Truth and Reality are intertwined. Truth and Reality are contingent upon each other. Truth can be what you think it is. That’s been pointed out already iwth the “the Earth is flat” or “the sun revolves around the Earth”. We accepted those things as Truths, until proved otherwise (i suppose religion can be put into this category as well, but that seems to be a whole 'nother can of worms).

Reality cannot be completely known because we use our senses to experience them. What would Reality seem like to Helen Keller? She would have a system of Truths that were wrong because of her skewed Reality. Optical illusions, holograms, and mistaken identities also confirm these things.

I don’t think that either Truth or Reality are more important than the other. They really do weave the tapestry of life. Whatever color or texture that tapestry has is contingent upon your system of truths based upon your understanding of Reality and how it jives (or does jive) with what your culture or civilization understands as Truth and Reality.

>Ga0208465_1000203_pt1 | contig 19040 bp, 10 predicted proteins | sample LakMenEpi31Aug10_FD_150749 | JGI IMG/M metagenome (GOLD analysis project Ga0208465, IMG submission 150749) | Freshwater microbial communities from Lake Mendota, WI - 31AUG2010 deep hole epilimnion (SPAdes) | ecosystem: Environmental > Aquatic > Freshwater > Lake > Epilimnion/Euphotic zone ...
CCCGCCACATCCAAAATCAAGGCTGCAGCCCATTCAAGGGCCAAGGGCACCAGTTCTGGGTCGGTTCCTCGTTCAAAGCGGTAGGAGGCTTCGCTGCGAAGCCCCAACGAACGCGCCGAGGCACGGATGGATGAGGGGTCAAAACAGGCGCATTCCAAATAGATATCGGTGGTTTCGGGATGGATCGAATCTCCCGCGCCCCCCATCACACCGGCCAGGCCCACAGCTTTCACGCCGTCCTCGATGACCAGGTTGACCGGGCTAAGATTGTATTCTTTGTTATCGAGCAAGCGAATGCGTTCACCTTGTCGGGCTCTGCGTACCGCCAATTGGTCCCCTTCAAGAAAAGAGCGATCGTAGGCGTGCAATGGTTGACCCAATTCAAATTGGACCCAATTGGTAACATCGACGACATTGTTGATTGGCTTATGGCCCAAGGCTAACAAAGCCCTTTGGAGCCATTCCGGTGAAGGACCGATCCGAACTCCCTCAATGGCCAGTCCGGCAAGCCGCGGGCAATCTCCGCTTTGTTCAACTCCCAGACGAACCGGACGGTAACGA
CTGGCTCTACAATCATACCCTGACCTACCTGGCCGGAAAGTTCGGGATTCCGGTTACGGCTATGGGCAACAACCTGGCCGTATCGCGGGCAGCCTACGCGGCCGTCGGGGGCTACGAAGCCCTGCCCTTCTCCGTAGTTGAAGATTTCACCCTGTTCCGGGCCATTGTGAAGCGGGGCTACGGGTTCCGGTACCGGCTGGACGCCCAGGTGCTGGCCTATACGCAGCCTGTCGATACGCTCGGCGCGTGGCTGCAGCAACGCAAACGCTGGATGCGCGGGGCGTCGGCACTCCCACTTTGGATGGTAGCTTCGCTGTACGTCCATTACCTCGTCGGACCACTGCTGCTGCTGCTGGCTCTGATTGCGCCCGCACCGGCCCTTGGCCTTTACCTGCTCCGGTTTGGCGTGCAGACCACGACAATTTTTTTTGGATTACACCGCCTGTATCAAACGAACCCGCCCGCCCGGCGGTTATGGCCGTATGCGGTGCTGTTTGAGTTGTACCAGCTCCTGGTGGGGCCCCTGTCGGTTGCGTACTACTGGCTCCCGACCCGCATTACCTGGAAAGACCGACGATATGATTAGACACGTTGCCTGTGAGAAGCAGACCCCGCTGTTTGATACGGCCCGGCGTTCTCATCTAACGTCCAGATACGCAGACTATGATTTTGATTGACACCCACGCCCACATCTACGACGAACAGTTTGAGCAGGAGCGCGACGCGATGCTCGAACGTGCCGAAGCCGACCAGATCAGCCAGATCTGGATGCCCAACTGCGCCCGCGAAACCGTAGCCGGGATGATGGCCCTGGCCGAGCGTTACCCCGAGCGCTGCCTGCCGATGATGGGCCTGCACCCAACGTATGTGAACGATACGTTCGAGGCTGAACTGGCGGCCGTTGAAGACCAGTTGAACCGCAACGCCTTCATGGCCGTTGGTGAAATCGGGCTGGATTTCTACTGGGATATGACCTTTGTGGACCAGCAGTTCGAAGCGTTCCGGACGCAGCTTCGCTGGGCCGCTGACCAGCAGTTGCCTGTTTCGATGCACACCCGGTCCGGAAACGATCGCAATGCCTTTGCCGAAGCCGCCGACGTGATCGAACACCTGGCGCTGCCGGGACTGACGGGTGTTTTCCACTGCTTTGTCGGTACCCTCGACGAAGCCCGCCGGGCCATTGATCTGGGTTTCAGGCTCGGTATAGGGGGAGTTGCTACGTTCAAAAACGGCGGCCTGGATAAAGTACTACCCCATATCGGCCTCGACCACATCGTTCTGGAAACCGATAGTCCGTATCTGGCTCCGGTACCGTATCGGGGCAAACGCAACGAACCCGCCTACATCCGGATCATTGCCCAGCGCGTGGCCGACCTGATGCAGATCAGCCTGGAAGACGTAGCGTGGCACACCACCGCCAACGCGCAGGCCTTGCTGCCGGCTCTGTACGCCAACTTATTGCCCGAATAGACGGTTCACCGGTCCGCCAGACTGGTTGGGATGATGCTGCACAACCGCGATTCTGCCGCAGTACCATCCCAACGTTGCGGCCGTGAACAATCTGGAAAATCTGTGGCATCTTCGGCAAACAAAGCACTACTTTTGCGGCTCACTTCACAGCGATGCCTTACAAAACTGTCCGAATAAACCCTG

Another question arises at the point as well. Who sets such things? What if what our culture or civilization has said that Truth and Reality are are, in actuality, inprecise? Aren’t these pretty important things to be off by, even by a little bit?
I don’t propose that we don’t attempt to wrap our minds around these two things. To turn our backs on such things would push us further away from The Truth/God/Enlightenment/The Flying Spaghetti Monster/whatever it is you seek.

Maybe science will help us debunk or confirm things and refine Truth for us, as it has done already.

It’s possible this thread was linked from some other thread, possibly Asschine’s pitting of Bryan Ekers? I’m not sure as I just skimmed that one and didn’t follow any serious links (just Bryan’s zingers - they were often funny)

Anyway, I have no other input, except I agree with Der Trihs about reality being a subset of truth.

Reality has undergone the sorts of changes you are speaking of many times in the past. The earth was once the center of the universe. The fact that much disease is caused by invisible micro organisms was once just as mysterious as is quantum mechanics.

Your saying that you aren’t using truth in the usual sense reminds me of Humpty-Dumpty. “When I use a word it means exactly what I want it to mean, nothing more and nothing less.” - Through the Looking Glass